In many respects, the successful adoption of electronic signatures (e-signature) by advisors has more hurdles than any other technology now commonly used. A number of firms have had great success with e-signatures, others have tried and given up, and some haven’t even considered it.
E-signatures are a time-saving technology that continues to make great strides. The challenge is often not the technology itself, but understanding where to begin. I hear this specific question all the time. The answer, however, is not “one size fits all.” It’s important that advisors address several key considerations before they implement e-signature technology.
If your first response to e-signature technology is “been there, done that,” well, it is time to recognize that advancements have been made. For example, each new mobile or tablet device improvement (faster processors, bigger screens, etc.) makes it easier for your clients to sign a document electronically. Furthermore, providers have made the process of signing documents more streamlined and intuitive than it was several years ago.
It is also important to recognize that clients are probably becoming more familiar with e-signature technology, too. They have likely already used it in various situations: retail, financial, health care and other industries.
One of the first challenges is deciding which provider is best for your firm. Sometimes this decision will be made for you based on the rules of your broker-dealer or custodian. If not, a critical best practice is to try out multiple providers. A number of providers like Docusign, Right Signature, Adobe and others offer a low cost to try their solutions. Too often, people select a provider without running the technology and the process through its paces. Don’t rush it. Try working with a few of your favorite clients to help beta test the e-signature solution.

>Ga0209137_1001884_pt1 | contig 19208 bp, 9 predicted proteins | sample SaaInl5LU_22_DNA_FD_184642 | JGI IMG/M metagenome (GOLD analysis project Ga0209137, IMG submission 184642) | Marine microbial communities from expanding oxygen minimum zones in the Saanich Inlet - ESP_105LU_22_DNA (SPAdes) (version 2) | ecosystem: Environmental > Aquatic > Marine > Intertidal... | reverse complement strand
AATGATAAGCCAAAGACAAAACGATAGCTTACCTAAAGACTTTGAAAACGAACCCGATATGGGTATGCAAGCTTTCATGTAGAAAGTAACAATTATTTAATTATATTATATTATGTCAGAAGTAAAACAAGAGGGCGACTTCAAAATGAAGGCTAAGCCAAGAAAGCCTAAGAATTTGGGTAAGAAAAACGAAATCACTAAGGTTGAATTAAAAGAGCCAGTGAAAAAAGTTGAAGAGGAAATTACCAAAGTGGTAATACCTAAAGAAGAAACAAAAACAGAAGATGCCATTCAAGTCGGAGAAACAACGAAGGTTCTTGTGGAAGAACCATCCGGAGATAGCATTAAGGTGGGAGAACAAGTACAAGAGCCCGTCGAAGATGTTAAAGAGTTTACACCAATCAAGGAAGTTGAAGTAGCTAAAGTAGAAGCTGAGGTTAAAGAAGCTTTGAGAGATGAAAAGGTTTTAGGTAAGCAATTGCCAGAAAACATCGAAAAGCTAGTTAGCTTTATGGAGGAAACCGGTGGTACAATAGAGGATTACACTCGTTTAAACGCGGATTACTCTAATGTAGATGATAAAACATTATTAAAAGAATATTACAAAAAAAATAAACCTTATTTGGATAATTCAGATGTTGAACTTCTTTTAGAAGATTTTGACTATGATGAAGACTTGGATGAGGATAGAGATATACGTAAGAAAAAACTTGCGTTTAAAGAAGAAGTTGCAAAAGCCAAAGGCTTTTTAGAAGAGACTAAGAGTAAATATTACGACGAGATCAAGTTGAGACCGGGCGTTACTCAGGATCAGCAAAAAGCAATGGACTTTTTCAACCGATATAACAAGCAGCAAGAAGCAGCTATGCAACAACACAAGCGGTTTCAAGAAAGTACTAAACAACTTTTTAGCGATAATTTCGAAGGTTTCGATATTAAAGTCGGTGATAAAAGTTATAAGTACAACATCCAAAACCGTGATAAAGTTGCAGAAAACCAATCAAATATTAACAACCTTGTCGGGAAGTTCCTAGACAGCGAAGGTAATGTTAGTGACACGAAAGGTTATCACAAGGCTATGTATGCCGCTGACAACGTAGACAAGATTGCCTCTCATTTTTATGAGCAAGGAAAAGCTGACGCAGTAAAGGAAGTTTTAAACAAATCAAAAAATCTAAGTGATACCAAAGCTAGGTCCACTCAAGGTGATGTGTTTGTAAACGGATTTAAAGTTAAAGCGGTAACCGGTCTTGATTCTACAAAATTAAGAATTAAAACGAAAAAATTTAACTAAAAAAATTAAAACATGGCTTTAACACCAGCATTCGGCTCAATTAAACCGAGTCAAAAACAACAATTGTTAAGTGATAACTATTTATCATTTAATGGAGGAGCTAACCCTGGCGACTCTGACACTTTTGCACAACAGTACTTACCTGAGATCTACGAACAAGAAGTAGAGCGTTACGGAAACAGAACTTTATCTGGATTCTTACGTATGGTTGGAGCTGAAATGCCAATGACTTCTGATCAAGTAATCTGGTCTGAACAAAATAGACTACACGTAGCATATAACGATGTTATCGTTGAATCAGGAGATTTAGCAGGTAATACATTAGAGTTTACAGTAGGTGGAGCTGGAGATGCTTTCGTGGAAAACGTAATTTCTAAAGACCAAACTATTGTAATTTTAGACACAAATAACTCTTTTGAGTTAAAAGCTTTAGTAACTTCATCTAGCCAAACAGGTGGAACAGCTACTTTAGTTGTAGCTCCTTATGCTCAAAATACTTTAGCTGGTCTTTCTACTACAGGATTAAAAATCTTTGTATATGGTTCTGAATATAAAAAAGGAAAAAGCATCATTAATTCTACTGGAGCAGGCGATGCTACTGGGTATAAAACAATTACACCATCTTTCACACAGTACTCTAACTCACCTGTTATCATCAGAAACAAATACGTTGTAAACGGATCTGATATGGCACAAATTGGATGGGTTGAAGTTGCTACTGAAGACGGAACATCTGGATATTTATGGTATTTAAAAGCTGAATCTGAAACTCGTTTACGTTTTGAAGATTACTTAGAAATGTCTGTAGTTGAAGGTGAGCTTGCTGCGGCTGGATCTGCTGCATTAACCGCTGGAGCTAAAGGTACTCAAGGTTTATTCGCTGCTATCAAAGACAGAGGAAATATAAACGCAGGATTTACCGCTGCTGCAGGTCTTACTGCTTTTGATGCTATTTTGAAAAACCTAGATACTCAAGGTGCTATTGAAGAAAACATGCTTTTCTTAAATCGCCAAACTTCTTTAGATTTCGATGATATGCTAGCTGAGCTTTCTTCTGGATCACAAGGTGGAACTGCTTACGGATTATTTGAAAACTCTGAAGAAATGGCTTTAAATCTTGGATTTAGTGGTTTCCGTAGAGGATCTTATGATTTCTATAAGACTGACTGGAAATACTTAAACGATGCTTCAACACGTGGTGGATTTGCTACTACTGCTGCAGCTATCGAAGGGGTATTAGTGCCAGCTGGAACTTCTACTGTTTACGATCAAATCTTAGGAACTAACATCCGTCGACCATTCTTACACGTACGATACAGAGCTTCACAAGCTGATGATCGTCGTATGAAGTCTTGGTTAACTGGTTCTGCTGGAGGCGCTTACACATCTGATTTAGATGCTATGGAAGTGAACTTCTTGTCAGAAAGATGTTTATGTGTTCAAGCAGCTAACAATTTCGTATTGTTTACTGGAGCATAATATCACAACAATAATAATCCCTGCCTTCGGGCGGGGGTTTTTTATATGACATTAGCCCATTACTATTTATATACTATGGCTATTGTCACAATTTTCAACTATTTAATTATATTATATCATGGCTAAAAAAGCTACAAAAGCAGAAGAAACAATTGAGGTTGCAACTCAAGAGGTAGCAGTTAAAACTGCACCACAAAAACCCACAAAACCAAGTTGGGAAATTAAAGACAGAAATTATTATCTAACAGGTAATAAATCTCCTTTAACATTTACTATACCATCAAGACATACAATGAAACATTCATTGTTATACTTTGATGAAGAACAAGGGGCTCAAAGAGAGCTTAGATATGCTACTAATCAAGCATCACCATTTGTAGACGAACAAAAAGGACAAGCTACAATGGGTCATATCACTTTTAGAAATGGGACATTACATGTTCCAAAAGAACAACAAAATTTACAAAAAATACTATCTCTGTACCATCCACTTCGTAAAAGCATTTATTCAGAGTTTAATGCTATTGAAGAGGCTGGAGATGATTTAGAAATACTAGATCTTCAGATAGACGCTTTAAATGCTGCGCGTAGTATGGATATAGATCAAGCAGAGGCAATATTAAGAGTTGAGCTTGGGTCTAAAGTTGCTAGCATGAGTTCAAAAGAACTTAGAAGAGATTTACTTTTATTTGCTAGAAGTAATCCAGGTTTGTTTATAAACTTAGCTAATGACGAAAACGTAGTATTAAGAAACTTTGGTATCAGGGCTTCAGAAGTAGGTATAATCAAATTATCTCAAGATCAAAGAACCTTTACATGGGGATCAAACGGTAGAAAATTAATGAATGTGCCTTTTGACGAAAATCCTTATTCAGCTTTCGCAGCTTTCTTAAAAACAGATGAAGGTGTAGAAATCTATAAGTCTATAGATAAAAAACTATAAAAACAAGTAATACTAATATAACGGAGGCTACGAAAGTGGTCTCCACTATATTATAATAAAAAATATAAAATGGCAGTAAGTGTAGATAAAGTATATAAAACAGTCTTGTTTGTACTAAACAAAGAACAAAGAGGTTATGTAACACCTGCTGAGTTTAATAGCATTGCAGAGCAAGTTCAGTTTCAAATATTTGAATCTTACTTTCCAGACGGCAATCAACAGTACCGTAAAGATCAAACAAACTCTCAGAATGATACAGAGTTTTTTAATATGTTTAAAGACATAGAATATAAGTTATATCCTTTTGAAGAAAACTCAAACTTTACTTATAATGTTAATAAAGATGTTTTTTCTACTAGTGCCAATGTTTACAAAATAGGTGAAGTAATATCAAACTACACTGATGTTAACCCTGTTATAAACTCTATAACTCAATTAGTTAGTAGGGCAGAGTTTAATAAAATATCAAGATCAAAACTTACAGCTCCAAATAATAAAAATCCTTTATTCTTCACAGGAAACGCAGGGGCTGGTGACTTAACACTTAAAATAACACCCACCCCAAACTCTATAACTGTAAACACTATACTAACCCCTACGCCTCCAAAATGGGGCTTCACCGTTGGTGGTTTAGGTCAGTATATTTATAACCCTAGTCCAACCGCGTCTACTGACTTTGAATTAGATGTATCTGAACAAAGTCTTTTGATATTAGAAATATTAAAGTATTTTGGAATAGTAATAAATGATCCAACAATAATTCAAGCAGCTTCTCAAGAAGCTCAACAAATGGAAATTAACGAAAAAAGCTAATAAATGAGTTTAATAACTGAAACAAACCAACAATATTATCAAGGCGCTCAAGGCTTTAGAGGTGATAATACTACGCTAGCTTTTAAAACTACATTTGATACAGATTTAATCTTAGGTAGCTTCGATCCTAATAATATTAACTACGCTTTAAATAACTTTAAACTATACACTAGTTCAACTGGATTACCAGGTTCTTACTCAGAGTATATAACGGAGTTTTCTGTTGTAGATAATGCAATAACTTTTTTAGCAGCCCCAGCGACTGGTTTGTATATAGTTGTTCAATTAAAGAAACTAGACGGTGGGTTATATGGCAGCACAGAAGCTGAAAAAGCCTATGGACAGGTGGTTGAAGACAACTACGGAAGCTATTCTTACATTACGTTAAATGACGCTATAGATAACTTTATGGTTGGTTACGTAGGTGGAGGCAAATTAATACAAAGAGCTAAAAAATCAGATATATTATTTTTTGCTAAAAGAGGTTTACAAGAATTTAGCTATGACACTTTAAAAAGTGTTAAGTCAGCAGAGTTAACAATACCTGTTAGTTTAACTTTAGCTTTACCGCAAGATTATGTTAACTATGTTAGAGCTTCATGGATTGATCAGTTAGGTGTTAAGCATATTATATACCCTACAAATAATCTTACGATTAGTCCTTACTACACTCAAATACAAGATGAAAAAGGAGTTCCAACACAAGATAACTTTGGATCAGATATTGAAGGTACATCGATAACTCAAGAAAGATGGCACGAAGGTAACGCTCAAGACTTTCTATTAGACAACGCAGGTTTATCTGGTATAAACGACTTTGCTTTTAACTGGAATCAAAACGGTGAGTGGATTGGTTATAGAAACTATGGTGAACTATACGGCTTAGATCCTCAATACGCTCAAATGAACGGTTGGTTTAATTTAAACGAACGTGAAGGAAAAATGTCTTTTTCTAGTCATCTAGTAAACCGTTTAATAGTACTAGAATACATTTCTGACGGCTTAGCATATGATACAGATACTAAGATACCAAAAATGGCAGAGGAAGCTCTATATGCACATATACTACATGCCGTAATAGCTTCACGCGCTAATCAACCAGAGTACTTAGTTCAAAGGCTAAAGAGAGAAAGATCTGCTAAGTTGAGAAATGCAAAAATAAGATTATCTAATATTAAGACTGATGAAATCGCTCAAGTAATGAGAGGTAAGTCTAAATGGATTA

As part of the selection process, take time to review not only the features but also the agreement of what the e-signature provider will and will not do. What do you agree to do as the user? For example, the user often decides what information is required to authenticate the signer. This could be a variety of identifiers, ranging from the client’s email address or having their own pin number to answering a number of personally identifiable questions. There are a number of possible authentication methods for your firm to consider, but keep in mind any requirements in this area with your business partners (third-party asset managers, custodians, insurance companies, etc.).